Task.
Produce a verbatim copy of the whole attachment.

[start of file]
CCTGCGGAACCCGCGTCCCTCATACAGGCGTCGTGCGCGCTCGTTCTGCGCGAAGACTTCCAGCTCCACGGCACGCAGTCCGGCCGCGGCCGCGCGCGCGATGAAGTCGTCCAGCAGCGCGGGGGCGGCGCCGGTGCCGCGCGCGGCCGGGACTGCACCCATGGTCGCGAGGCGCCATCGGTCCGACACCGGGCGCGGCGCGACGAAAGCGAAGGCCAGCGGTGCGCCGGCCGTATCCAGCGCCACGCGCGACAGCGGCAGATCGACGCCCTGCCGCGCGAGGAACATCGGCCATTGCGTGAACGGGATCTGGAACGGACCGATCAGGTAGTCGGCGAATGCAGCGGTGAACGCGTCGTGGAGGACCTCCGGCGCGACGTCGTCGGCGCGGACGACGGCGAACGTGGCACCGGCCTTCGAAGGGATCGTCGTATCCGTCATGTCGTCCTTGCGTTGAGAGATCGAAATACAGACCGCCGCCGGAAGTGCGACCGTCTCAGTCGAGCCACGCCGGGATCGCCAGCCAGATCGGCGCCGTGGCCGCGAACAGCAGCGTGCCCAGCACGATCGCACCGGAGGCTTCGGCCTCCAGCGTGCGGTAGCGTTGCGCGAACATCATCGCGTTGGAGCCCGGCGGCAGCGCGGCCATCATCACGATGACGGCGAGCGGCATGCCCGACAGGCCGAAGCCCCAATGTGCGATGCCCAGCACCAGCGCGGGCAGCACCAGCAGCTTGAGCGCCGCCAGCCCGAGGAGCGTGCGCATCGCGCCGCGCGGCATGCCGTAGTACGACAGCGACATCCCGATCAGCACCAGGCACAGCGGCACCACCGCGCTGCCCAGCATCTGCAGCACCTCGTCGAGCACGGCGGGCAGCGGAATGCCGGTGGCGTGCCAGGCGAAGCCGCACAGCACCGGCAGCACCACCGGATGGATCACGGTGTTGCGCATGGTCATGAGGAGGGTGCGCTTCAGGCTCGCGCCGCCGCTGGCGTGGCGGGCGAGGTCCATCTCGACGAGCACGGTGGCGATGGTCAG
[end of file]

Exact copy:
CCTGCGGAACCCGCGTCCCTCATACAGGCGTCGTGCGCGCTCGTTCTGCGCGAAGACTTCCAGCTCCACGGCACGCAGTCCGGCCGCGGCCGCGCGCGCGATGAAGTCGTCCAGCAGCGCGGGGGCGGCGCCGGTGCCGCGCGCGGCCGGGACTGCACCCATGGTCGCGAGGCGCCATCGGTCCGACACCGGGCGCGGCGCGACGAAAGCGAAGGCCAGCGGTGCGCCGGCCGTATCCAGCGCCACGCGCGACAGCGGCAGATCGACGCCCTGCCGCGCGAGGAACATCGGCCATTGCGTGAACGGGATCTGGAACGGACCGATCAGGTAGTCGGCGAATGCAGCGGTGAACGCGTCGTGGAGGACCTCCGGCGCGACGTCGTCGGCGCGGACGACGGCGAACGTGGCACCGGCCTTCGAAGGGATCGTCGTATCCGTCATGTCGTCCTTGCGTTGAGAGATCGAAATACAGACCGCCGCCGGAAGTGCGACCGTCTCAGTCGAGCCACGCCGGGATCGCCAGCCAGATCGGCGCCGTGGCCGCGAACAGCAGCGTGCCCAGCACGATCGCACCGGAGGCTTCGGCCTCCAGCGTGCGGTAGCGTTGCGCGAACATCATCGCGTTGGAGCCCGGCGGCAGCGCGGCCATCATCACGATGACGGCGAGCGGCATGCCCGACAGGCCGAAGCCCCAATGTGCGATGCCCAGCACCAGCGCGGGCAGCACCAGCAGCTTGAGCGCCGCCAGCCCGAGGAGCGTGCGCATCGCGCCGCGCGGCATGCCGTAGTACGACAGCGACATCCCGATCAGCACCAGGCACAGCGGCACCACCGCGCTGCCCAGCATCTGCAGCACCTCGTCGAGCACGGCGGGCAGCGGAATGCCGGTGGCGTGCCAGGCGAAGCCGCACAGCACCGGCAGCACCACCGGATGGATCACGGTGTTGCGCATGGTCATGAGGAGGGTGCGCTTCAGGCTCGCGCCGCCGCTGGCGTGGCGGGCGAGGTCCATCTCGACGAGCACGGTGGCGATGGTCAG